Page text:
The compromises we made in our twenties, were supposed to be our prodigal returns from the rebellion of our satellite TV/internet bedecked 90s adolescence. Things were supposed to turn out fine. We were not prepared for dowry disguised as expensive rituals paid for by the girl’s family. We didn’t expect to have to compete with pornography or gaming, for our partners’ attention. We didn’t think we’d need to decide between dual-career-no-marriage or single-career-resentful-marriage. We didn’t forsee that mismatched libidos and opposed political views would enter our kitchens, our bedrooms and our relationships.
And we are dealing with who we are becoming in the dealing of these things. We are so different.
Yesterday I asked out to dinner a woman I had met a couple of times. “Just you and me?” she asked. “Well, why not?” I replied. We talked about mothers who called if it crossed 11PM and we weren’t home. We spoke of bitchy colleagues making our lives miserable when they heard about this. We discussed unsatisfactory exes and what made a woman good in bed and why this should mean we had to do things we didn’t want to. We brought up menstrual cups and younger men and how wonderful it was to have a conversation with someone who used the word ‘schism’ casually and correctly. And then we clinked our Cosmopolitans (what a throwback!) and went home.
Last week I met a man who once wore the tag of ‘boyfriend’ and has always brought along an air of fresh cologne and protective warmth to our friendship. Right now he’s walking around under a cloud of messy divorce and alimony induced gloom. I hugged him. He shrugged and told me,
“I’m looking at it as the price for my freedom.”
I hugged him again. I understood and I know he knew I understood. Only someone who’s been in that war will ever understand all the nuance in his statement. Then we went out to the shops. He helped me pick out a new pair of shoes. I stood with him while he smoked an only-during-bad-times-cigarette. And we enjoyed our meal more than the hundreds we’ve shared in the past decade. Because, who knows what poison might infect his system or mine soon?
Yet another friend has climbed his painful way out of that abyss, quit his corporate job and gone off to chase a longtime dream. Last year I asked him out. He didn’t say yes. He didn’t say no. Now, he may never return from the place he has moved to. But he sends me photographs of his life there. We both know something that people who aren’t like us, do. There is relating and that goes way beyond relationships. It took divorce and abuse and alimony and broken engagements to learn that.
We’ve seen too much to believe that rituals are romantic. We’ve borne too much to pretend that families always know what’s best for us. We’ve been through enough and more that something deeper in us, even the least aggressive of us, has sat up and said, “Enough.” It’s the amiable friend who remarried and didn’t invite anyone because he was done with the tamasha. It’s the ‘good wife’ who shed her burqa for a high-low dress and finally got herself a business card telling the world about the business she had run for six years. It’s the quiet colleague who moved to another city to start a bar and live with two bachelor friends.
This for me is the new India. It didn’t have to live through Independence or Emergency or most of the big wars. But it has had to make its way through outdated social rituals, oppressive familial references and being thrust into a volatile international economy that it was not prepared for. It has been on Shaadi.com as well as Tinder. And guess what, it hasn’t crashed as yet.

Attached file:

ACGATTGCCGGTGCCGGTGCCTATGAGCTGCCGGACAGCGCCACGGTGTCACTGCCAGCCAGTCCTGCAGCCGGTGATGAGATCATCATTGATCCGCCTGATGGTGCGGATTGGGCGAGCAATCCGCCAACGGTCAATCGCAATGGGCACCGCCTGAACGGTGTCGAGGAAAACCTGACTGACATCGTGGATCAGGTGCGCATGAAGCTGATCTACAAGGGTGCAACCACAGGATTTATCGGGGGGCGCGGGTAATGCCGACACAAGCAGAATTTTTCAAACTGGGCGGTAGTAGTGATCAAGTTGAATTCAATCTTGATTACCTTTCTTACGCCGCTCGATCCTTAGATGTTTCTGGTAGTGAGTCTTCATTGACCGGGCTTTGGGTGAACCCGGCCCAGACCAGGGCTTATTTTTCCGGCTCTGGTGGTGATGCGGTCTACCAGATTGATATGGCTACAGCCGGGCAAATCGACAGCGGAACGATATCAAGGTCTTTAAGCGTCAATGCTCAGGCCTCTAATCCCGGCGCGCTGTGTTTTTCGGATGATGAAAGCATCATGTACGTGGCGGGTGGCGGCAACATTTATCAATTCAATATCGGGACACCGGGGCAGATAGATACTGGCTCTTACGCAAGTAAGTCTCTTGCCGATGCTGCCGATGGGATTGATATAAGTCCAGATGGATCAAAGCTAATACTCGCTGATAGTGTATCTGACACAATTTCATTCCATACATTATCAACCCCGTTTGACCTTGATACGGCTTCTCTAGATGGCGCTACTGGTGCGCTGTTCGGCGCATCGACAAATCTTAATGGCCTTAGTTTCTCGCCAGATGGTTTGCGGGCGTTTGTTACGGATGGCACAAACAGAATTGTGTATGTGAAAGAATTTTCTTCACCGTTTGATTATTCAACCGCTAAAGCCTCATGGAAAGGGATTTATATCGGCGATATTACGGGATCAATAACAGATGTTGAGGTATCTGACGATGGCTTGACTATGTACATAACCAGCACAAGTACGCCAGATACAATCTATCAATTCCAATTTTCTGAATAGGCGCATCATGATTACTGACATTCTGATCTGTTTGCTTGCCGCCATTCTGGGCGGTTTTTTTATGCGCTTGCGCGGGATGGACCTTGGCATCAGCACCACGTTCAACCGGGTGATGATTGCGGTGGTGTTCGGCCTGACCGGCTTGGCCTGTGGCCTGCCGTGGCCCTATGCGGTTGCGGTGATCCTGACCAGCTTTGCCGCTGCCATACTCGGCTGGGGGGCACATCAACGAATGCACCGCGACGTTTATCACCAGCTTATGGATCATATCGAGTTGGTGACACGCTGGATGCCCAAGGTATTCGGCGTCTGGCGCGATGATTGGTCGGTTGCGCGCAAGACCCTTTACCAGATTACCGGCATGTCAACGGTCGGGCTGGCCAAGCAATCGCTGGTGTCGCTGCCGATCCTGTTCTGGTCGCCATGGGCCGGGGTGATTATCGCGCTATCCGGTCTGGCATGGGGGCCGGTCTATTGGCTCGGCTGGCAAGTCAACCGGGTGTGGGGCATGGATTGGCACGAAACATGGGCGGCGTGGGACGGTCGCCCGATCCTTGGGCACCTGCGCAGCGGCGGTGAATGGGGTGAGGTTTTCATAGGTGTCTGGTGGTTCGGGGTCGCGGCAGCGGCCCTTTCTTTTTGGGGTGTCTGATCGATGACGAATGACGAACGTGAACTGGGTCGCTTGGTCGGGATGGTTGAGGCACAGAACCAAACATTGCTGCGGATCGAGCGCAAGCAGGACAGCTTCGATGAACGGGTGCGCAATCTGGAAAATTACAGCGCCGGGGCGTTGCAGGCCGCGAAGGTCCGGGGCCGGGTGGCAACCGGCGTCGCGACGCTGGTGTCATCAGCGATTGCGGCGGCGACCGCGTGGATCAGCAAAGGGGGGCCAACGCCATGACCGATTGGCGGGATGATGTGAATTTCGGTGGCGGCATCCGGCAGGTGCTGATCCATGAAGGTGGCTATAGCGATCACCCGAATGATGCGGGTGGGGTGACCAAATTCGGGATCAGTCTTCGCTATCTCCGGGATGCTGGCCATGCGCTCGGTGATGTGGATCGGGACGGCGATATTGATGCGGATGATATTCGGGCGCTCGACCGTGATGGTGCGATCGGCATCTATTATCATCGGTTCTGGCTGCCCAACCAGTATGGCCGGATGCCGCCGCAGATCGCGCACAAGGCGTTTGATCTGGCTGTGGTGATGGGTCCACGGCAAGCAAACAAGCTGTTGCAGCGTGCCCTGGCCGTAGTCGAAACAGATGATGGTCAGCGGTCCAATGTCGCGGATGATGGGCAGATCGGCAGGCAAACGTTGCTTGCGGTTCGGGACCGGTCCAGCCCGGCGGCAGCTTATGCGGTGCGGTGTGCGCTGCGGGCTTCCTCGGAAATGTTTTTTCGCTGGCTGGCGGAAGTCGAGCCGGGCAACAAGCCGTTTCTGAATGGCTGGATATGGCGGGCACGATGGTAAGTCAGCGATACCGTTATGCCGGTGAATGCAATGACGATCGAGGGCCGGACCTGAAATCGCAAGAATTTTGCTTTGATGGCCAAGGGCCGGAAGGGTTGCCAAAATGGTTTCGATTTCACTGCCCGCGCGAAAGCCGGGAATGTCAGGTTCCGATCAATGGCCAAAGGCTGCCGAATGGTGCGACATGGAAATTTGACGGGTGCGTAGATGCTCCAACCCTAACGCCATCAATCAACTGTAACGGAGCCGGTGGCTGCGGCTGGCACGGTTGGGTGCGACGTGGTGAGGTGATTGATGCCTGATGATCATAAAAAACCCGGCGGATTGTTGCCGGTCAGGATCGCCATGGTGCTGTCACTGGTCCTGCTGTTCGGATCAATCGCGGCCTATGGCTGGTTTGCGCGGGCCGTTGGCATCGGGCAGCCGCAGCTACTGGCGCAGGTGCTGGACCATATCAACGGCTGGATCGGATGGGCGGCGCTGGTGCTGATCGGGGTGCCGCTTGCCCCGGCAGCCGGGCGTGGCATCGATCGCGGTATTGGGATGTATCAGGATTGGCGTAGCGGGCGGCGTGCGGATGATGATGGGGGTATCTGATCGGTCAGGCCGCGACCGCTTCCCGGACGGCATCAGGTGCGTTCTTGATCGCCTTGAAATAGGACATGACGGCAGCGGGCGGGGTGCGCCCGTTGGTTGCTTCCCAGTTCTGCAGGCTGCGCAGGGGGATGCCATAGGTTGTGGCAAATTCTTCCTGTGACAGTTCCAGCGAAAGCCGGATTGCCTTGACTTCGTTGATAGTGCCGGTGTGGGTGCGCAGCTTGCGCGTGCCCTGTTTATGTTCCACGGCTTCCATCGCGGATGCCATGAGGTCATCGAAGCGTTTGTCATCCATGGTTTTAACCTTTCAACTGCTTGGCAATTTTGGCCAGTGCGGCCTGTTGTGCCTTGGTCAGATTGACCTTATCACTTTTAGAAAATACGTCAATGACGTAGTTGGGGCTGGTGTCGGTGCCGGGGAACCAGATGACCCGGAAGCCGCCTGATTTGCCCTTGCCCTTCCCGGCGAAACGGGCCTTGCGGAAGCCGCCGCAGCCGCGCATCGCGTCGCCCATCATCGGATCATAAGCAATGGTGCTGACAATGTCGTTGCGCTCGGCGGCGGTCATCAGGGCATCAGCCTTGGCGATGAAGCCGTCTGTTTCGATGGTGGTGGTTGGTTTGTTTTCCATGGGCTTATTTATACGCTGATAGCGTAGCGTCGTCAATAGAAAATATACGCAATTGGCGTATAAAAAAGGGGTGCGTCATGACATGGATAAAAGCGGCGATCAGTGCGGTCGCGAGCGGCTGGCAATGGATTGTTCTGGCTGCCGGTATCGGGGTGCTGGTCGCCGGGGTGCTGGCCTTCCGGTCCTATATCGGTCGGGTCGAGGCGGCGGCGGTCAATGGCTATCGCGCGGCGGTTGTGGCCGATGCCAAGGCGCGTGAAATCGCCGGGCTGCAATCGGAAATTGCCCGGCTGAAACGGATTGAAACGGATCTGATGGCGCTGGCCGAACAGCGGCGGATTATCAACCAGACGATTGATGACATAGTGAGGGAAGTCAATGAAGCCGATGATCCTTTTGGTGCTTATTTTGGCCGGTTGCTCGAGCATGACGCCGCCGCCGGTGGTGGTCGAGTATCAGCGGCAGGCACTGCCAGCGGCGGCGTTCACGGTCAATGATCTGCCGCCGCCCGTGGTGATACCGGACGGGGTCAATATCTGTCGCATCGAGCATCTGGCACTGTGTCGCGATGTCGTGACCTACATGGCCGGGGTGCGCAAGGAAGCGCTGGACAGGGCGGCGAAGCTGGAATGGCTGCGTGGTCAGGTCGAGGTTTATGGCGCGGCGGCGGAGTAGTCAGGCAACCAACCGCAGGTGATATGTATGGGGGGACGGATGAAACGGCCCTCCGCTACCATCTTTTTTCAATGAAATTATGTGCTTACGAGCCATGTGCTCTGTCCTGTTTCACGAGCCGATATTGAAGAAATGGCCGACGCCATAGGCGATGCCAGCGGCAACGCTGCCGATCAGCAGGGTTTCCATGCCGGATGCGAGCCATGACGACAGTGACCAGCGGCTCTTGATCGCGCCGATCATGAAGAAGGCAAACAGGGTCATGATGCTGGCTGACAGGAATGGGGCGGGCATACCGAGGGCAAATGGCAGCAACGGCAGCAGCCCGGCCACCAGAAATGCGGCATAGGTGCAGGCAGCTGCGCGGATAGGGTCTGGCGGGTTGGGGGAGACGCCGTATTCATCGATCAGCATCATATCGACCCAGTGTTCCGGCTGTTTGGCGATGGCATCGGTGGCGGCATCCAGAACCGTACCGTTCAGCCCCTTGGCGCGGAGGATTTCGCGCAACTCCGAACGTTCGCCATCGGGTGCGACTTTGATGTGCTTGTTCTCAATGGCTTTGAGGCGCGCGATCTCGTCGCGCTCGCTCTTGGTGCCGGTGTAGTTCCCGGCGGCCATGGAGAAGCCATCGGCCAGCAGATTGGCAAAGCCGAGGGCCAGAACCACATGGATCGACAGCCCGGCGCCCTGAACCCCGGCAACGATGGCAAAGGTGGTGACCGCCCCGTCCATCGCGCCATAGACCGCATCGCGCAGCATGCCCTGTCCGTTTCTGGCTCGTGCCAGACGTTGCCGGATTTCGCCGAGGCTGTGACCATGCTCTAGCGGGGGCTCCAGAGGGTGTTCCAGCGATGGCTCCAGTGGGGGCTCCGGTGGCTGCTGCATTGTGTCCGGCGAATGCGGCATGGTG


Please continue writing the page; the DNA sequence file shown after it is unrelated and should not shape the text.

There are more of us and we are all around you. You’re related to us. You’re dating us. You’re working with us. You’re falling in love with us. You’re living next door to us and borrowing daal from us. You’re sharing parking space and theatre seats with us. You’re asking us for advice on what to wear, which college to go to and if we’ll give you a reference at your next job. You’re selling to us. We are not the others anymore. Many of us are the ones making pathbreaking choices and while they’re not comfortable, the generation after us looks up to us because we’re displaying the rebellion they’re losing in their twenties.
Divorce is not an evil word anymore. Living in is not a sin punishable by death. Sex is not a bad word. Virginity is not a prize. Men are not freer than women. Women do not make better parents. In-laws are not the same as parents. Big weddings are nothing more than expensive PR campaigns. Older people are just older people, not wiser people. Rituals do not ensure happiness. Intelligent people are not sorted-out people. An IIT or an IIM degree does not guarantee a good spouse or even a good life.
It’s time you revised your myths.
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It’s been a gritty month here at XXFactor. I didn’t get as much writing done as I’d have liked to (even though my Drafts folder is overflowing). My reading has been more sombre than usual too. Here’s starting the Valentine’s month with some link-love:
- ‘My strength is not for hurting‘: An anti-rape campaign targetted at men. (via Facebook, link courtesy Kiran Manral)
- ‘First Date Questionnaire: 30 Something Edition‘: A crazy-ass questionnaire from that old favorite Thought Catalog.
- ‘Why Men Need Marriage‘: Very, very preachy & judgmental (though not as much considering the writer is a pastor). (via Washington Post)
- ‘Can You Tell The Difference Between A Men’s Magazine And A Rapist?‘: I’ve never quite been able to reconcile pop culture’s permissiveness of porn with my fear of being labelled a prude. And now this article just makes me sad that I may have been right. (via Jezebel)
- ‘A Rant About Women‘: Women may get judged harsher than men. They’re also less inclined to take risks (of being wrong, of being caught, of looking foolish). This difference may be costing us more than we realize. (via Shirky, link courtesy Rehab Chougle & Phyrodite)
- ‘Why College isn’t really necessary for girls’ or ‘How to prove you’re an idiot’. (On Facebook, link courtesy Johann Matthai)
- You know how they say you should make a bonfire of the paraphernalia of a bad relationship? Instead, make some money off it by selling it off on Never Liked It Anyway.
You can catch the links as they come in and even post your own to the XX Factor Facebook Page.